What Elmore Leonard said

“Right,” declared Fred…

Doesn’t have quite the same ring to it, does it? Perhaps it needs to be a verb with just one syllable?

“Right,” barked Fred…

Nope – still not right. Looks like we’re best off sticking to the simple original.

“Right,” said Fred… Yep, that’s the one.

So maybe Elmore Leonard’s statement about the use of verbs to carry dialogue stands true.

“Never use a verb other than ‘said’ to carry dialogue. The line of dialogue belongs to the character; the verb is the writer sticking their nose in. But ‘said’ is far less intrusive than ‘grumbled’, ‘gasped’, ‘cautioned’, ‘lied’.”

Well, last week we ran a little twitter poll to find out what the #WritingCommunity thought, and the results were pretty conclusive.

It provoked reaction almost immediately. Bradley Mitzelfelt replied with: “I was taught this at school. Still not 100% onboard with it.” Goergia Boon agreed: “I always thought this was gospel, but looking at the poll apparently not…”

Although the ‘Disagrees’ had it with a majority of almost 70%, there was some sense of agreement during the twitter conversations. Sarah Ridolfi said: “Agree sort of but the thing that’s stopping me from fully agreeing is the absoluteness of ‘never’. Maybe most of the time ‘said’ should be used but I think there’s a place for others.”

Nick Lord Lancaster concurred.

“There was a time when beginning a sentence with a conjunction like ‘But’, ‘And’, ‘Or’ was big no-no, yet writers do it often now.” This was a good point made by Patricia K McCarthy. She went on to write, “I go with ‘said’ in dialogue but I also get bored following this principle and ‘said’ becomes ‘explained’ or ‘barked’.”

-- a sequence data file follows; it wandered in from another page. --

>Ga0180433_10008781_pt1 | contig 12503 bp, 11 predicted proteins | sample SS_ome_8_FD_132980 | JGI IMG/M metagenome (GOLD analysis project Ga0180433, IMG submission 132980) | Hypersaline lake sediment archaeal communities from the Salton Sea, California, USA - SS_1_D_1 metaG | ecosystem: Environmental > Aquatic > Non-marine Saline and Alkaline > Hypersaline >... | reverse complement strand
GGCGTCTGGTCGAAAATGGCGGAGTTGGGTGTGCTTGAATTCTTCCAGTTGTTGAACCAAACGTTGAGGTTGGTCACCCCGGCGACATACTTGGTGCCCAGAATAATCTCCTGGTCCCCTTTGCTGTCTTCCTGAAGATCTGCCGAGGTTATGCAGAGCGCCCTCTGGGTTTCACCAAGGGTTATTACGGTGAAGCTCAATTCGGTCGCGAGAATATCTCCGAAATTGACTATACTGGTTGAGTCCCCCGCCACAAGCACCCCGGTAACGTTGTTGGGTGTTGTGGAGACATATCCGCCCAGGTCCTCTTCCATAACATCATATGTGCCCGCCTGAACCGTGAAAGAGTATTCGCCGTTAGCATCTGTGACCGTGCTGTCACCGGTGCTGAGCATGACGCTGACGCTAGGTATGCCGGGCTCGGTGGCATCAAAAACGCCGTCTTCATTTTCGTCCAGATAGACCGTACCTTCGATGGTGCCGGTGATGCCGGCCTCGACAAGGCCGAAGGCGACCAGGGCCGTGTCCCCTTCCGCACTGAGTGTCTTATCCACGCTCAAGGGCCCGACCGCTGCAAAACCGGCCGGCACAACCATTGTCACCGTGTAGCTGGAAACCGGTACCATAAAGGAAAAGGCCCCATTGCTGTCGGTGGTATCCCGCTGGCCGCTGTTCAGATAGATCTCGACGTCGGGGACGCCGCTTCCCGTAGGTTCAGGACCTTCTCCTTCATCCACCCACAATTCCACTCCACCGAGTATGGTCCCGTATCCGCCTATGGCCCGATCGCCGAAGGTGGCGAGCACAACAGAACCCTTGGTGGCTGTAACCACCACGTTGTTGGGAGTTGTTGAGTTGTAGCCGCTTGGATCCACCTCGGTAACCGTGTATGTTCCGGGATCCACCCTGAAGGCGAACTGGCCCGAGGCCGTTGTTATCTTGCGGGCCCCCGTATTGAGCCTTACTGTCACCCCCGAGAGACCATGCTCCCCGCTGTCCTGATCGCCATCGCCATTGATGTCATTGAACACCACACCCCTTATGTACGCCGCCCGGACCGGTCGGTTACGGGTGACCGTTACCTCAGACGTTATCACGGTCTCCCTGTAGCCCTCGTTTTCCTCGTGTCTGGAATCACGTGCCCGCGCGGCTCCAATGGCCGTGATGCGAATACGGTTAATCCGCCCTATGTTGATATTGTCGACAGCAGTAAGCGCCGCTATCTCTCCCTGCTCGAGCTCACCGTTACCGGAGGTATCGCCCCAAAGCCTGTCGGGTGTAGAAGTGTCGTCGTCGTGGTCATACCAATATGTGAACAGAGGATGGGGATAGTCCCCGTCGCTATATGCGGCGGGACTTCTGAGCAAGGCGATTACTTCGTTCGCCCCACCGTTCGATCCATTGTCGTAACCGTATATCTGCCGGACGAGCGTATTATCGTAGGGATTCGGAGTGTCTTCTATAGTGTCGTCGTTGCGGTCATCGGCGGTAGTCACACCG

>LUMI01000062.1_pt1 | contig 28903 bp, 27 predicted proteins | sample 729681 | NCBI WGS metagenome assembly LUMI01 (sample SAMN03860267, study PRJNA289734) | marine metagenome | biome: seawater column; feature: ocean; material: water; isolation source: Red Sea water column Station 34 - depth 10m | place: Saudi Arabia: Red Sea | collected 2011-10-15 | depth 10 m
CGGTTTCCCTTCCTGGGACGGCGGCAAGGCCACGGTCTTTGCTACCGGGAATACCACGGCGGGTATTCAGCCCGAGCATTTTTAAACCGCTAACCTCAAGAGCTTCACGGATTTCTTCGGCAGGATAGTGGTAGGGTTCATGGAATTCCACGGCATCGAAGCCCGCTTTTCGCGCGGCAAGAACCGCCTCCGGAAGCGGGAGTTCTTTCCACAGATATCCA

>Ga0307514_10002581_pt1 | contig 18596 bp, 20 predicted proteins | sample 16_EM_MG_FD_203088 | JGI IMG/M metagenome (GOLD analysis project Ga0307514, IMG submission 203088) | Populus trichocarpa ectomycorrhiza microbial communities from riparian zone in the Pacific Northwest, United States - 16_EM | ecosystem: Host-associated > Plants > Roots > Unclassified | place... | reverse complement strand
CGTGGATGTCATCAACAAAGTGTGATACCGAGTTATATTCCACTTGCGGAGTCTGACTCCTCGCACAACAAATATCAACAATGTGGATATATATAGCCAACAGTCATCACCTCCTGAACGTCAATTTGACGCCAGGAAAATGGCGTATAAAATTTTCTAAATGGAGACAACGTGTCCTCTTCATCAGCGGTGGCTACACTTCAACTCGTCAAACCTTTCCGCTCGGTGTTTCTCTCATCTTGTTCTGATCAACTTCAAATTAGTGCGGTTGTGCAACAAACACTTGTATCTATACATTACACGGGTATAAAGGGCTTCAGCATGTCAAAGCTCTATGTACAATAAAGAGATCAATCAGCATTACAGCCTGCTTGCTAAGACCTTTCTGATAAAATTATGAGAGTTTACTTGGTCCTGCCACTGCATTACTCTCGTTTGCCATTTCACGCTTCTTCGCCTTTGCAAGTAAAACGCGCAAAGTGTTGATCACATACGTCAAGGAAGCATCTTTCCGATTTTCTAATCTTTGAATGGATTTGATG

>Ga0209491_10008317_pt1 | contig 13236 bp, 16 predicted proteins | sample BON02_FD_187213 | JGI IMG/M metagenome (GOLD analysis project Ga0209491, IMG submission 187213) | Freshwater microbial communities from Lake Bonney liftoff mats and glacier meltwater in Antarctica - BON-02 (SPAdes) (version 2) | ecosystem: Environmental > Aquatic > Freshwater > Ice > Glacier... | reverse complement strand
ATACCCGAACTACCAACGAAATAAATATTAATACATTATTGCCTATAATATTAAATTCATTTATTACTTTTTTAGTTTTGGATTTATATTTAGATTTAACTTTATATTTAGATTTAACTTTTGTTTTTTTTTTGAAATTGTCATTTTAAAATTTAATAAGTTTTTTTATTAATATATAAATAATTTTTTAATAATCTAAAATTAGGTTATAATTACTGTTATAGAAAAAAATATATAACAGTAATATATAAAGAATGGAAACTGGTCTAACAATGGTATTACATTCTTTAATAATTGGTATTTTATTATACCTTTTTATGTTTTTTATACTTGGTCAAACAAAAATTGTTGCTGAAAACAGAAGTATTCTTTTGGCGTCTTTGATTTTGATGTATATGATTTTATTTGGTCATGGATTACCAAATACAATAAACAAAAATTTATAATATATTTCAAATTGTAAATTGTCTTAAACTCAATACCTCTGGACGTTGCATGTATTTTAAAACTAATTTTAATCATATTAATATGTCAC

AlyWrites and Barry Ryerson went further, pointing out that writing is artistic and emotional.

Language is ever evolving, and therefore so is writing. And, as our current author quote at the foot of the website from Joe Abercrombie says, “As a writer, you have to first of all write what you want to. Listen to advice, by all means, but don’t get bogged down by it.”

Ways of expressing ourselves change and come in and out of fashion. Just think of the relatively recent developments of ‘text speak’ which came about purely by necessity. (In the early days of mobile phones, you were only allowed a certain number of characters in a text – much like a single tweet on twitter.) Even more recently, the development of emojis. Just a simple, rudimentary picture to communicate thoughts, ideas or emotions, they had some language purists apoplectic. But when you think about it, aren’t hieroglyphics and cave drawings exactly the same thing?

It’s a debate that will continue to run, no doubt. Whatever your thoughts on it, we felt we had to give the final words from our twitter poll to Nick Lord Lancaster and Solstice Shorts Fest…

Whatever verbs you choose to use, happy writing everyone!

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